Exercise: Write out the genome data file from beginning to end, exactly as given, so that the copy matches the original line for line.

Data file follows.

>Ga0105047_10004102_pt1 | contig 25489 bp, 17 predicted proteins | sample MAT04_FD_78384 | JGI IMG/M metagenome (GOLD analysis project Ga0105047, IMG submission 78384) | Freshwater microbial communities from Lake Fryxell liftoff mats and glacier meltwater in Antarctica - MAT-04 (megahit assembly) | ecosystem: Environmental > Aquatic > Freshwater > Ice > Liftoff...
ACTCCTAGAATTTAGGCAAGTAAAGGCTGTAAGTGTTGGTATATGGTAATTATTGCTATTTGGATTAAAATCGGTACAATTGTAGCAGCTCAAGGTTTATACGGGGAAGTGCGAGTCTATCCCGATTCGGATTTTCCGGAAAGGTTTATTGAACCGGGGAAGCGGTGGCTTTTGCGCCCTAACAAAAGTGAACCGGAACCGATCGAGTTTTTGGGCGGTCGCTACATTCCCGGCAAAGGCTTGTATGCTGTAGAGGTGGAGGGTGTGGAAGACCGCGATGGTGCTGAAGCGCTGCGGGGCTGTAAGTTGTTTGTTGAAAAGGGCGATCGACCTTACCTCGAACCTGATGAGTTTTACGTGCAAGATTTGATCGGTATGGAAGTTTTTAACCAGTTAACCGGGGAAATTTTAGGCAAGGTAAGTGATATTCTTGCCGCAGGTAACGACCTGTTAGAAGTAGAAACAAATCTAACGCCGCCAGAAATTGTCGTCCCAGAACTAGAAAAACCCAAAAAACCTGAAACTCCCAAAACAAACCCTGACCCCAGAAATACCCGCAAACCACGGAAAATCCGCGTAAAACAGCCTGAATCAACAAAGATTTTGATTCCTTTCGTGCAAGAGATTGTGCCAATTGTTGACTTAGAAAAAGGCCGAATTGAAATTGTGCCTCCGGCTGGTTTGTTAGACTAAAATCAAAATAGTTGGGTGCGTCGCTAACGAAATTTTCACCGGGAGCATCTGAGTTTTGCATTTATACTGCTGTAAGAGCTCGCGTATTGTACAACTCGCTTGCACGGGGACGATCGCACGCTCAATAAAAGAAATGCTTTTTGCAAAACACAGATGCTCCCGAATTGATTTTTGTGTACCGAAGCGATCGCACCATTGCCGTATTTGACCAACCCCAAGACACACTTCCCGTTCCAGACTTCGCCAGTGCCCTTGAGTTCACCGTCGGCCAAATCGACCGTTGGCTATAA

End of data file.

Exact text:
>Ga0105047_10004102_pt1 | contig 25489 bp, 17 predicted proteins | sample MAT04_FD_78384 | JGI IMG/M metagenome (GOLD analysis project Ga0105047, IMG submission 78384) | Freshwater microbial communities from Lake Fryxell liftoff mats and glacier meltwater in Antarctica - MAT-04 (megahit assembly) | ecosystem: Environmental > Aquatic > Freshwater > Ice > Liftoff...
ACTCCTAGAATTTAGGCAAGTAAAGGCTGTAAGTGTTGGTATATGGTAATTATTGCTATTTGGATTAAAATCGGTACAATTGTAGCAGCTCAAGGTTTATACGGGGAAGTGCGAGTCTATCCCGATTCGGATTTTCCGGAAAGGTTTATTGAACCGGGGAAGCGGTGGCTTTTGCGCCCTAACAAAAGTGAACCGGAACCGATCGAGTTTTTGGGCGGTCGCTACATTCCCGGCAAAGGCTTGTATGCTGTAGAGGTGGAGGGTGTGGAAGACCGCGATGGTGCTGAAGCGCTGCGGGGCTGTAAGTTGTTTGTTGAAAAGGGCGATCGACCTTACCTCGAACCTGATGAGTTTTACGTGCAAGATTTGATCGGTATGGAAGTTTTTAACCAGTTAACCGGGGAAATTTTAGGCAAGGTAAGTGATATTCTTGCCGCAGGTAACGACCTGTTAGAAGTAGAAACAAATCTAACGCCGCCAGAAATTGTCGTCCCAGAACTAGAAAAACCCAAAAAACCTGAAACTCCCAAAACAAACCCTGACCCCAGAAATACCCGCAAACCACGGAAAATCCGCGTAAAACAGCCTGAATCAACAAAGATTTTGATTCCTTTCGTGCAAGAGATTGTGCCAATTGTTGACTTAGAAAAAGGCCGAATTGAAATTGTGCCTCCGGCTGGTTTGTTAGACTAAAATCAAAATAGTTGGGTGCGTCGCTAACGAAATTTTCACCGGGAGCATCTGAGTTTTGCATTTATACTGCTGTAAGAGCTCGCGTATTGTACAACTCGCTTGCACGGGGACGATCGCACGCTCAATAAAAGAAATGCTTTTTGCAAAACACAGATGCTCCCGAATTGATTTTTGTGTACCGAAGCGATCGCACCATTGCCGTATTTGACCAACCCCAAGACACACTTCCCGTTCCAGACTTCGCCAGTGCCCTTGAGTTCACCGTCGGCCAAATCGACCGTTGGCTATAA